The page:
I enjoyed smashing face with you the other night, but it’s clearly a mistake we both regret.
As I folded the note neatly in half and wrote his name on the outside, I did feel regret, but it wasn’t because of what happened. Deep inside, I felt a stirring, and heard a voice there whisper:
You regret that it isn’t going to happen again.
Clearly, Ashland didn’t feel the same way. There was nothing I could do but push Matilda’s Nest out of my mind and move on.
I returned the pen to the drawer, rolled his chair back into place, and left, closing the office door behind me.
As I walked to the stairway, Elena appeared at the end of the hallway. “What are you doing up here?” she asked.
“I was just looking for Dr. Stewart. He wasn’t in his office.”
“You must have been holed up in the library too long.”
“Why, what’s going on?”
She smiled, looking pleased that she had inside information. “Dr. Xan is here from Beijing. They’ve been in meetings all week, working on getting access to Magoa. Plus, his friend Dr. Reiniger is back in the hospital. That’s where he been spending his evenings.”
“I didn’t know,” I said.
I started towards the stairs. Elena called after me. “I heard you were invited to Dr. Reiniger’s party.”
I turned back and met her eyes. “I know him through a friend. It’s so sad.”
I hurried on down the stairs before Elena could ask me any more questions.
Arriving back at the library, I said a few words to Caroline before returning to my hiding place with the journal. I thought Ashland was avoiding me. Once again, I had misjudged him. I considered returning to his office and retrieving the note. Deep down, I didn’t want to trade this work for a boring corporate job. I wanted to follow Brother Ferreira’s journey to see where it led.
And you want to see where things will lead with Ashland.
It was the voice deep inside me again. I recognized it now. It was a voice that spoke to me when I was much younger, back when I got my tattoo. I was sexually adventurous then. I wanted to leave behind my repressive childhood. I wanted to explore a world of desire.
I told myself,
I’ve made my decision
I opened the heavy leather cover and tried to focus on Brother Ferreira’s elegant script, but my mind was still caught in the more recent past.
I had numerous lovers when I was in my 20s. Some of them were good; many were disappointing. When I got my tattoo, I felt like it was a beacon, calling to the man in my dreams. He never came. I met Matt, had children, and the tattoo became fading evidence of a naïve fantasy.
Pushing away my feelings of loss, I opened my computer and continued my translation. Brother Ferreira had decided to forego rescue and venture into the heart of the Korean peninsula. He was convinced that God had put him here for a reason, and he was determined to learn God’s will.
Immersed in my work, I lost track of time. Perhaps I had been in the library an hour or two. With no sun coming through my little window, the space felt as confined and focused as my thoughts.
A shadow obscured the journal. For a moment, I thought it was from the window, but it was coming from the wrong direction. I looked up and saw him standing there.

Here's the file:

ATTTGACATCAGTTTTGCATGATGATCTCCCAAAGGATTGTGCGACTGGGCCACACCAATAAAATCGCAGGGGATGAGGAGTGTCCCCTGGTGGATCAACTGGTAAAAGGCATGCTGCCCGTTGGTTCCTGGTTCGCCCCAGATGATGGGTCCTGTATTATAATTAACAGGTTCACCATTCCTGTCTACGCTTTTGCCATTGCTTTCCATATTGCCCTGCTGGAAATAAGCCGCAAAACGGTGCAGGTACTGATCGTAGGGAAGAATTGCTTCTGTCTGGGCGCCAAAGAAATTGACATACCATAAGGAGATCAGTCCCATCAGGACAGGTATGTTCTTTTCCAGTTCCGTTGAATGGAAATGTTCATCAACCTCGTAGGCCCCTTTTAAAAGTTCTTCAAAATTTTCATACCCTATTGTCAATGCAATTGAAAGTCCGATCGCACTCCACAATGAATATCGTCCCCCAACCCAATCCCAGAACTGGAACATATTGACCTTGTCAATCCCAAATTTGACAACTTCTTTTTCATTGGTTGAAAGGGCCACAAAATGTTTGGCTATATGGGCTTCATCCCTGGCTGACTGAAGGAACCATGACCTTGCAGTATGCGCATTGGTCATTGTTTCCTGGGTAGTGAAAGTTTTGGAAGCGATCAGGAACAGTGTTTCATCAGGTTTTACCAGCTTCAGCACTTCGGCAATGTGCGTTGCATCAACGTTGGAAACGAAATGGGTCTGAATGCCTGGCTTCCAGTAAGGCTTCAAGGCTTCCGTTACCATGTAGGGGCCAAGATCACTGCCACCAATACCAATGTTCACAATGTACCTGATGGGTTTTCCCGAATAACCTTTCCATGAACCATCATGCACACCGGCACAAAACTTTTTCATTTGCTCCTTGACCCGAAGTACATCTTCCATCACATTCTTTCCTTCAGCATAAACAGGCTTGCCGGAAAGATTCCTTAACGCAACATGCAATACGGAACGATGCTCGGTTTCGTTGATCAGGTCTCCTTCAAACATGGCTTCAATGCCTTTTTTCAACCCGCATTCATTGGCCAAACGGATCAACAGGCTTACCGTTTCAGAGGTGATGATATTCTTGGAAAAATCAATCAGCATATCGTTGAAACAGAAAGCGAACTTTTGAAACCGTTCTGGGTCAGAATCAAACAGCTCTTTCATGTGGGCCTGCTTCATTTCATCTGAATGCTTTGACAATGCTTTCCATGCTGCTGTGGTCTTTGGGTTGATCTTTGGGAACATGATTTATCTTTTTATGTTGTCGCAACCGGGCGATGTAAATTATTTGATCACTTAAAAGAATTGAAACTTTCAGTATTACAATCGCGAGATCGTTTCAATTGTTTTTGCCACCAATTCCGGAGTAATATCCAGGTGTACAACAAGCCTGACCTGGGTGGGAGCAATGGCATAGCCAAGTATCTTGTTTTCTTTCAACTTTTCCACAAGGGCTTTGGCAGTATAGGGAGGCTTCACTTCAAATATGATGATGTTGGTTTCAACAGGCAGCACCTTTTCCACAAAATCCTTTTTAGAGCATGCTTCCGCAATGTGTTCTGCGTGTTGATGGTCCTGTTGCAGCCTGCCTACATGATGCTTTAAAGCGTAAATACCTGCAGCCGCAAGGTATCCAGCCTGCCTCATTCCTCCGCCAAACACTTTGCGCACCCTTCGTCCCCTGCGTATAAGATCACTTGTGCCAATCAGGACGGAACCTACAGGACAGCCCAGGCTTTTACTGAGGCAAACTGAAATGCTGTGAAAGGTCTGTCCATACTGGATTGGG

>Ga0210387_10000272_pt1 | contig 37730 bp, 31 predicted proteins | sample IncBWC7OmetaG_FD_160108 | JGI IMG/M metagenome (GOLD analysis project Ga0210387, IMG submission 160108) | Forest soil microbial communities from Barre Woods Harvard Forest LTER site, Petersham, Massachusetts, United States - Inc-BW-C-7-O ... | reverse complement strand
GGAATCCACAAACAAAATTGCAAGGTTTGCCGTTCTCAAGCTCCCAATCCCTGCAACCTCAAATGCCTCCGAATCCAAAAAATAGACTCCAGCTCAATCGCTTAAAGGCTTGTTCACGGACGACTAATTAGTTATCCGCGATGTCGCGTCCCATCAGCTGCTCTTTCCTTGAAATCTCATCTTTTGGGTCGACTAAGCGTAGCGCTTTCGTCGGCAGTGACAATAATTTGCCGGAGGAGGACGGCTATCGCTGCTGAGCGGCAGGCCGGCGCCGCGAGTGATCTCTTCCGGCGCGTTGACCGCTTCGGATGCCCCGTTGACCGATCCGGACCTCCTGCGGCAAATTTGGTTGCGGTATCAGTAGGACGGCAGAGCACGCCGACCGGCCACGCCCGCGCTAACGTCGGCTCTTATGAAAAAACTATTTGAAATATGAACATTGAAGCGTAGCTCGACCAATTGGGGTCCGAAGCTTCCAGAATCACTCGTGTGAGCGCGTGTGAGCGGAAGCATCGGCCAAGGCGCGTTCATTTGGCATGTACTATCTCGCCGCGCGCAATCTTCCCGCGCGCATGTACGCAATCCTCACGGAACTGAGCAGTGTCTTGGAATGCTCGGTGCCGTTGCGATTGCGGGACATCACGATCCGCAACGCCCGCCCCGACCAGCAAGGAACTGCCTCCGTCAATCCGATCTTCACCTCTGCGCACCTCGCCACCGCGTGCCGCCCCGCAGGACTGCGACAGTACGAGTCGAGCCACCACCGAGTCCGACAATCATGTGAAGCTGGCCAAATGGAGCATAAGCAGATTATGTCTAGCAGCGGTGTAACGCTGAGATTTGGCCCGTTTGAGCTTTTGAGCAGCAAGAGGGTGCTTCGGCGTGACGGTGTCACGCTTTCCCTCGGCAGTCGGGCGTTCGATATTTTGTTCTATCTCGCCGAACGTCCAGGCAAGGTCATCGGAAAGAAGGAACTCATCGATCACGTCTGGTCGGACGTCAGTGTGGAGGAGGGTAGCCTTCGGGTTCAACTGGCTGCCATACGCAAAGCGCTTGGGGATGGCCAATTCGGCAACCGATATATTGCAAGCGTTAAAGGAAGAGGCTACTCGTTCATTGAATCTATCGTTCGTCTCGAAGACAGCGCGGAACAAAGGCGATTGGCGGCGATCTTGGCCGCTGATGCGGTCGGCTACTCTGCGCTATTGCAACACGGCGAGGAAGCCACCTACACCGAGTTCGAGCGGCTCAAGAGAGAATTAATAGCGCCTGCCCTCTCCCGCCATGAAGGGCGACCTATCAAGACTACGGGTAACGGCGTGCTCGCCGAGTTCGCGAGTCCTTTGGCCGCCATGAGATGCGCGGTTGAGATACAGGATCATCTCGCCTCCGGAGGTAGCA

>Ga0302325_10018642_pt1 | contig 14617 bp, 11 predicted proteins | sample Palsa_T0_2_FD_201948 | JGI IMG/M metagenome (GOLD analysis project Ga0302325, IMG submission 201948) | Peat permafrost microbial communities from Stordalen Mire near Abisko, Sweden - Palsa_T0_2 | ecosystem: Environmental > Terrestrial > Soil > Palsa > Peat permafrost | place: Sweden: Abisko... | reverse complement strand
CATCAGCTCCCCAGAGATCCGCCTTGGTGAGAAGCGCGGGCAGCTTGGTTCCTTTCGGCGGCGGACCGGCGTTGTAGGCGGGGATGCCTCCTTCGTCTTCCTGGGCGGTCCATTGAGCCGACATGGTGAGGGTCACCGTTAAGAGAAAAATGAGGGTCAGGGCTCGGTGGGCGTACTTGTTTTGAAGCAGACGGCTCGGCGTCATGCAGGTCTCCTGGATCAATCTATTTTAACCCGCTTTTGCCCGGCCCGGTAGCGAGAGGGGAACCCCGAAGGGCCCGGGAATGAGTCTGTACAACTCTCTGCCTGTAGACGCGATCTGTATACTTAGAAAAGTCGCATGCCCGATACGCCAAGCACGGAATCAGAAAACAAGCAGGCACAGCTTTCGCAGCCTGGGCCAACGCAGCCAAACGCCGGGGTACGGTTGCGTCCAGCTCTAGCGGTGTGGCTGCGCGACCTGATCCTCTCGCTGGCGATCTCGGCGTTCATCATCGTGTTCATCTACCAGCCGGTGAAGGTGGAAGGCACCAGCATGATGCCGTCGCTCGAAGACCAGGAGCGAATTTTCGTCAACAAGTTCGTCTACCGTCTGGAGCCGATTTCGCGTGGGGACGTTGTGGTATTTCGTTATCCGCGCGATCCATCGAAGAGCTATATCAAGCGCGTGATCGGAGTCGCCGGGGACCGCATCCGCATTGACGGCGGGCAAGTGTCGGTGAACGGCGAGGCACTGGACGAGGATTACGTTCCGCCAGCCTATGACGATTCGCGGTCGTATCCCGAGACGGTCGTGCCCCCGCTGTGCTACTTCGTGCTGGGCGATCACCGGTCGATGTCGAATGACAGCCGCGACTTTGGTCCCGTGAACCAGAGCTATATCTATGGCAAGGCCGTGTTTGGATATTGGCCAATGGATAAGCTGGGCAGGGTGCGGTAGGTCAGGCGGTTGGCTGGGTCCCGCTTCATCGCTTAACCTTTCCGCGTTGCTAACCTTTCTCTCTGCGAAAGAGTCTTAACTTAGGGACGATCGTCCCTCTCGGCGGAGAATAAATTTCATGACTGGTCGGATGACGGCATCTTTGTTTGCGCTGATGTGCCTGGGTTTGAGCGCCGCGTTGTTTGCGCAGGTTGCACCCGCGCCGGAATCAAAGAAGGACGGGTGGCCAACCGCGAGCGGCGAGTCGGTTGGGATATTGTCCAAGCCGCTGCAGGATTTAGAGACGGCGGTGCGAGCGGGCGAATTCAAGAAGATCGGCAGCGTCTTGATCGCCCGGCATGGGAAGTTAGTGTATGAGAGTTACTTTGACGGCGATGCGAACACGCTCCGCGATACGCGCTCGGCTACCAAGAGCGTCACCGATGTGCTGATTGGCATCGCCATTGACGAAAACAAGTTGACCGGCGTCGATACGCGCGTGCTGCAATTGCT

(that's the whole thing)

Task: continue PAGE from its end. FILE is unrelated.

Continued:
He was wearing a long coat, the same one he wore on the lakefront. His hair was tousled, as if he forgot to brush it this morning. His eyes were churning with emotion, like a storm surge barely contained by a failing levee. “Julia…” he said, his voice like a rumble of thunder.
“Dr. Stewart… Ashland. I … I shouldn’t have left that note.”
“I understand that you’re angry with me. What happened at the party was inappropriate. I should have called to apologize, but—”
“I know. Elena told about Dr. Reiniger and your meetings.”
“That’s not an acceptable excuse.”
I rose, holding onto my chair for support. I had gone from anger to… what? I wasn’t sure. There were so many emotions battering me that I couldn’t think straight. “It’s no one’s fault. It’s just the kind of stupid thing two people do when they’re drunk at a party.”
“I wasn’t drunk.”
I stared at him, watching the emotions that played across his face. I wanted to believe the worst about him, but I couldn’t.
“That’s one of the reasons I’ve tried to stay away from you.”
“Then this is the right thing to do.”
“You’re a wonderful translator and…” He stopped. His eyes were blazing, his usual coolness burnt away by emotion. “I haven’t felt like this about any woman since…” He caught himself, as if he was still unable to touch the bottom of a deep hole. “Julia, I don’t want you to leave.”
Where had that come from?
I had to leave. I had to escape before it was too late.
“I want you…” He didn’t finish the sentence. Perhaps there was no ending. There was only desire.
In that moment, I cared nothing of work, or Brother Ferreira, or his god, or my marriage, or that Caroline was still sitting behind her desk in the library lobby, easily within earshot of us. I wanted to fly near the sun. I wanted to be overcome by the heat, to feel myself plunging down into hot passion, to be incinerated only to rise again like the Phoenix.
This time there was no doubt who made the first move. I pushed my chair away and came to him. Our bodies pressed hungrily together and his lips found mine again. He was kissing me, devouring me. I bit down on his lower lip, wanting to swallow him too, engorging myself with lust.
In one smooth motion he hoisted me onto the table. I slid the journal safely out of the way and spread my legs. He pushed his body against mine. I could feel his cock straining against his tailored slacks. As his tongue found mine, he reached one hand under the thick wool sweater I had worn to ward off the library’s chill. His hands were white-hot, fueling my desire as he caressed my back, then my stomach.
He moved higher and deftly released my bra. Moving his hand under it, he enveloped my breast, taking a nipple between two strong fingers. I couldn’t catch my breath. My heart was racing out of control. I moaned as quietly as I could, afraid Caroline would hear us, but at the same time, not giving a damn. Using both hands, he pulled my sweater up over my head. It wasn’t too late. I could still stop this. I could come back to earth.
Instead, I slipped my bra off, letting it drop to the floor.
He kissed me long and deep while his thumb deftly made a slow circle around first one nipple, then the other.
I spread my legs wider, a subtle invitation that he immediately understood. His hands reached for my jeans, unbuttoning them, pulling the zipper, smoothly sliding them off my legs. My panties were a dull, boring, off-white. How would I have known that I’d be having sex today in the library?